Wherein unreasonably free time is dedicated to proving Jonah Hill is funnier than you.

Tuesday, July 29, 2008

Step Up 2 the Streets

Why I Wanted to See It: The description was so hilarious it made me watch the original.

Why I Hadn't Seen It: Definitely, Maybe seemed more appropriate for Valentine's Day Weekend.

Why I Just Did: It was playing at FYE when I went to pick up Harold & Kumar Escape from Guantanamo Bay. Yes, I actually buy some movies.

Why I'm Glad I Did: Cassie, Danielle Polanco and Adam Sevani are each adorable in their own way, but otherwise my heart is currently full of hate.

Why I Wish I Hadn't: Many elements to Step Up 2 are begging for astute analysis, from the continuation of the racial authenticity debate sidestepped by its predeccessor to considering whether dance-movie criticism must be distinct from movie-musical criticism. In the end, however, one trait trumps them all[1]:

Every principal is a prick.

Our protagonist is a pathological liar. Both of her fleshed-out friends are traitors. Her choice of love interests is between an overbearing bigot and an arrogant aristocrat. The Villain is egotistical enough to make the arrogant aristocrat appear open minded. Rather than discuss anything, they attempt to humiliate one another. You know things have gone wrong a movie uses the outcast v in-crowd template to root against the rag-tag band of inner-city teens.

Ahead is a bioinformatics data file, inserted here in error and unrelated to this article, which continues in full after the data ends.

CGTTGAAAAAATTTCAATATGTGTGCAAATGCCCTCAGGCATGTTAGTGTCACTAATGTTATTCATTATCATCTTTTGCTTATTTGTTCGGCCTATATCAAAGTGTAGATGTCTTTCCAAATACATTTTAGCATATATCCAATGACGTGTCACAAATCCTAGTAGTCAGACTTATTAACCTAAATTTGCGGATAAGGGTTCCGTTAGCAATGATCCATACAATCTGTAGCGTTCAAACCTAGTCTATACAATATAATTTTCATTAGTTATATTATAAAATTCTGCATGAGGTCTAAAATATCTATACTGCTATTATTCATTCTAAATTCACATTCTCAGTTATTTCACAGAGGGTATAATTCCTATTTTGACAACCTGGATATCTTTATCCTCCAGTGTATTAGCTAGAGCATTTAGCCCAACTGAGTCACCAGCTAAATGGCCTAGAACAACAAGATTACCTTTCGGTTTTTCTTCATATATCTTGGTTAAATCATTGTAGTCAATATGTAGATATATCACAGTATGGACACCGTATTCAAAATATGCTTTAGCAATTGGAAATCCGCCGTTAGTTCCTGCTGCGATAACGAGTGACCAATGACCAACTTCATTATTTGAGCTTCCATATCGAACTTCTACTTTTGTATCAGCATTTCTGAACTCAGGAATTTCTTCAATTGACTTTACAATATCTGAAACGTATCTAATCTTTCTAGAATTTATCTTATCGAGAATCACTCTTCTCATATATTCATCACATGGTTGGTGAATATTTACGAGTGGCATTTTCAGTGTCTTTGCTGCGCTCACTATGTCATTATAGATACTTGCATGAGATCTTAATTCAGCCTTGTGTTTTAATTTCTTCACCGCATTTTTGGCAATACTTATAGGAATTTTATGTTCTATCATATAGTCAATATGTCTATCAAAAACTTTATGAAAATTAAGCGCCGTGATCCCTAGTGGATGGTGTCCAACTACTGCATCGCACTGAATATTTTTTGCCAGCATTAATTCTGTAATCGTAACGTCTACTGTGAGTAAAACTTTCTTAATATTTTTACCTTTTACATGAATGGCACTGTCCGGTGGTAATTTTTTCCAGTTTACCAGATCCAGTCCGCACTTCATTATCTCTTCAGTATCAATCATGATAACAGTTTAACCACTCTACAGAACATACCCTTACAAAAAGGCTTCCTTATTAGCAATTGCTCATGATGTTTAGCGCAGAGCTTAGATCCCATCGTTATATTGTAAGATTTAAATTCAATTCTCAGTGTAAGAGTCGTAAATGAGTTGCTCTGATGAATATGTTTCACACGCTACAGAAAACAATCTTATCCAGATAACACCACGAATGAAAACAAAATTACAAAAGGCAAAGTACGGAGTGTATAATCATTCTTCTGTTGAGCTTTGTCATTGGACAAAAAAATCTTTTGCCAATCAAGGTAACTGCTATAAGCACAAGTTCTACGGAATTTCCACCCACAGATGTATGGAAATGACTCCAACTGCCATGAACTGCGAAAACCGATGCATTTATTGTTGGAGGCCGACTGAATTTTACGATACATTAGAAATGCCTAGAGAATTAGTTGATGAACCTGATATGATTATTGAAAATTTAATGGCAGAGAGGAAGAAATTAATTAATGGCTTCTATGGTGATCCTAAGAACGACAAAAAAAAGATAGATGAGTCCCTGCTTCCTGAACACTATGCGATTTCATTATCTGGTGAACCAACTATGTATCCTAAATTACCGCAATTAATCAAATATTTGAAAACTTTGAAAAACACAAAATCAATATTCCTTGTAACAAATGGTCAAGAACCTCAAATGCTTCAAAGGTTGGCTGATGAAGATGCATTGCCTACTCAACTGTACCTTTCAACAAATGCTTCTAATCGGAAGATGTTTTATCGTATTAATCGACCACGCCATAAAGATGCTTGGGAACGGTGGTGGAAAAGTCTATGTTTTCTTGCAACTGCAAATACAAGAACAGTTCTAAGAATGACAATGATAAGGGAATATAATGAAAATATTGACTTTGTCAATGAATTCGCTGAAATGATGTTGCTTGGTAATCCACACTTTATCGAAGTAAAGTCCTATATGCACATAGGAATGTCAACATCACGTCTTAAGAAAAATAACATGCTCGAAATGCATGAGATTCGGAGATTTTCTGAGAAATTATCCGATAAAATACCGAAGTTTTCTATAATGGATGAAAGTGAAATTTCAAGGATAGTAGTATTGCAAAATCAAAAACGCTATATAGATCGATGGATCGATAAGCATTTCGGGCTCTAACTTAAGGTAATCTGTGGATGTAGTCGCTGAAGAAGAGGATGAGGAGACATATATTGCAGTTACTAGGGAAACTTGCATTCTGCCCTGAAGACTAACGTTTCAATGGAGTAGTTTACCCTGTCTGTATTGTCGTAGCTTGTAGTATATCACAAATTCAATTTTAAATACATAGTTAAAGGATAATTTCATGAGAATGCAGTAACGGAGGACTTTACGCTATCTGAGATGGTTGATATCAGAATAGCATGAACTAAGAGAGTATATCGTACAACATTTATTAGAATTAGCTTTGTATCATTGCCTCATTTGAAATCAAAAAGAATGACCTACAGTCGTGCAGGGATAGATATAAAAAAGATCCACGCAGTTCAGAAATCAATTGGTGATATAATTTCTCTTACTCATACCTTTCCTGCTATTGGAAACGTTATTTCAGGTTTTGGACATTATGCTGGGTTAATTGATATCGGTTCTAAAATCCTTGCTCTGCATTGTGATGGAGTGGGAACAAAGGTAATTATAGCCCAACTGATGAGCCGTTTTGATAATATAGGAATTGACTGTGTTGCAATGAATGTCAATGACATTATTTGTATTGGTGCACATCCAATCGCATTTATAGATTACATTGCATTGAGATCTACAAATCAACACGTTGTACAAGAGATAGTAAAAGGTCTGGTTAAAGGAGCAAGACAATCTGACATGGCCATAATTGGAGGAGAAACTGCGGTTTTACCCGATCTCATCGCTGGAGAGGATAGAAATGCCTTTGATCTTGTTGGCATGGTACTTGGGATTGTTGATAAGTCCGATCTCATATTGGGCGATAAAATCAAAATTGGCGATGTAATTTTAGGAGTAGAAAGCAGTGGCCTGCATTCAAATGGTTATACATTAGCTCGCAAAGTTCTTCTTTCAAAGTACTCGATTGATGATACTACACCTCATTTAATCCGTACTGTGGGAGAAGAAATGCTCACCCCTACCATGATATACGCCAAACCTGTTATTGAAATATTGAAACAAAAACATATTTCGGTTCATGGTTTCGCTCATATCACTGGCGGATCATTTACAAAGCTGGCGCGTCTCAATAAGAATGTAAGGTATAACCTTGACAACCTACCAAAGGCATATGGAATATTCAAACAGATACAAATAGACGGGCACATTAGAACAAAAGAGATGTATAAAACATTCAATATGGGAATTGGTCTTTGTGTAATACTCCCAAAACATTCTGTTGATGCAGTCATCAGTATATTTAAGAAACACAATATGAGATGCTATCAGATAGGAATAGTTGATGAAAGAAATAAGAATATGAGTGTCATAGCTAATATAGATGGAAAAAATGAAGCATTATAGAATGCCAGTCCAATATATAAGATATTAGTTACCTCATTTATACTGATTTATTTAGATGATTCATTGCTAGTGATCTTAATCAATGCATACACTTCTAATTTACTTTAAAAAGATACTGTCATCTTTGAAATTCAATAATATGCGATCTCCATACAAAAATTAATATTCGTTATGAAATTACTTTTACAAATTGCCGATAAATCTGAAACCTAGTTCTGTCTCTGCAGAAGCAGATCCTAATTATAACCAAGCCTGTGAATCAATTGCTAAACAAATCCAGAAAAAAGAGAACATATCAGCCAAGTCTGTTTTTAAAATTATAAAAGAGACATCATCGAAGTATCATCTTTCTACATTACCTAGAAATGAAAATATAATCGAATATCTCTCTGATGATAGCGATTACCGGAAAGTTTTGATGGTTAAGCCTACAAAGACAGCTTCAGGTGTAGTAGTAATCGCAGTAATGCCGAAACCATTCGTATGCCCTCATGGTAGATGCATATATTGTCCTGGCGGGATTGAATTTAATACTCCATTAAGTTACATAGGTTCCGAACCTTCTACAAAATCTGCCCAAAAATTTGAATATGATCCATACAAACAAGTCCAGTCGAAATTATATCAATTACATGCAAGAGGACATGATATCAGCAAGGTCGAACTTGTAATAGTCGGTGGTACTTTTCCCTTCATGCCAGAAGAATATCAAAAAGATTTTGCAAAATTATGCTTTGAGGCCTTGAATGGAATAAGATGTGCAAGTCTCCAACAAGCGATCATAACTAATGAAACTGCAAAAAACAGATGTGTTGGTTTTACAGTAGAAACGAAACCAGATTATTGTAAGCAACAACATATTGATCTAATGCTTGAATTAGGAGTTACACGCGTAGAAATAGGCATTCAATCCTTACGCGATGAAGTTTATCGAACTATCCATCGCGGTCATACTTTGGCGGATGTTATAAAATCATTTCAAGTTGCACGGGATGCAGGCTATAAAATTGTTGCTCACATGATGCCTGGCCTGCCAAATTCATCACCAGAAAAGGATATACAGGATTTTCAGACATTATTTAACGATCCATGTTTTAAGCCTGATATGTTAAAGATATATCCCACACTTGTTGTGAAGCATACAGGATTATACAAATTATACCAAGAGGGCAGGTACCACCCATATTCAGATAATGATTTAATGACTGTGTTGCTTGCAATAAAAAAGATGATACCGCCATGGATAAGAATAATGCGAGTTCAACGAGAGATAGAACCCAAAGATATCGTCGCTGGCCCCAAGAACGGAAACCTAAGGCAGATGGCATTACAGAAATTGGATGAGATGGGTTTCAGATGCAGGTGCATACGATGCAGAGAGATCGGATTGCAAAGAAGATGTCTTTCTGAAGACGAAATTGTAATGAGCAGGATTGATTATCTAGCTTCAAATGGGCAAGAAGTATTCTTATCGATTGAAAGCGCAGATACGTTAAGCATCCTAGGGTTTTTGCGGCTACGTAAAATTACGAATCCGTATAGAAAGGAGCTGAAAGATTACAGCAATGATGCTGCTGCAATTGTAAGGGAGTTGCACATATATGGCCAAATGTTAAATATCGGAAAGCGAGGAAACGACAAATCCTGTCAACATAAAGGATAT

[1] Special consideration should be given to how disingenous the film is, but I don't know how to explain anything without giving spoilers. Note that the bold claim Cassie can sing, dance AND act is not the most egregious example of illogic.

Sunday, July 20, 2008

Super Tix for Hero Pix

Superman (1978), Batman (1989), and Spider-Man (2002) each broke box-office weekend records. Adjusting for inflation, theater counts or population growth may mitigate the impressive intakes of other comic book blockbusters, but not those three. Today The Dark Knight has set a new mark for weekend ticket sales, putting it in deceptively good position to join the pantheon.

Top 25 Comic Book Movies by Tickets Sold[1]

Batman's 10.2-million-tickets opening bested previous record-holder 1984's Temple of Doom by nearly 50%.[2] Yet, while one in every 24 Americans[3] saw Batman on its opening weekend, one in every 13.5 saw The Dark Knight.

≈96% as many people saw The Dark Knight this weekend as saw 1997's Batman & Robin in its entire run (23.4 mil). Previous record-holder Spider-Man 3's opening run represented a whopping 45% of its total; similar attrition for The Dark Knight would bring in 51 million tickets, surpassing ...Begins (32 mil), ...Returns (39 mil), and ...Forever (42 mil) to become the 2nd most-seen Batman movie.

Catching the original Batman would require the sale of 38 million more tickets. 47 million more would match Spider-Man's 69-million-mark, which is the 2nd-highest this decade, but — as Shrek 2 proved — doable even for a sequel. To match Superman's being seen by one-in-every-3.88 Americans, however, The Dark Knight would have to sell 56 million more. At today's prices, that would be a haul of $540 million, smack dab between Star Wars: A New Hope and Titanic.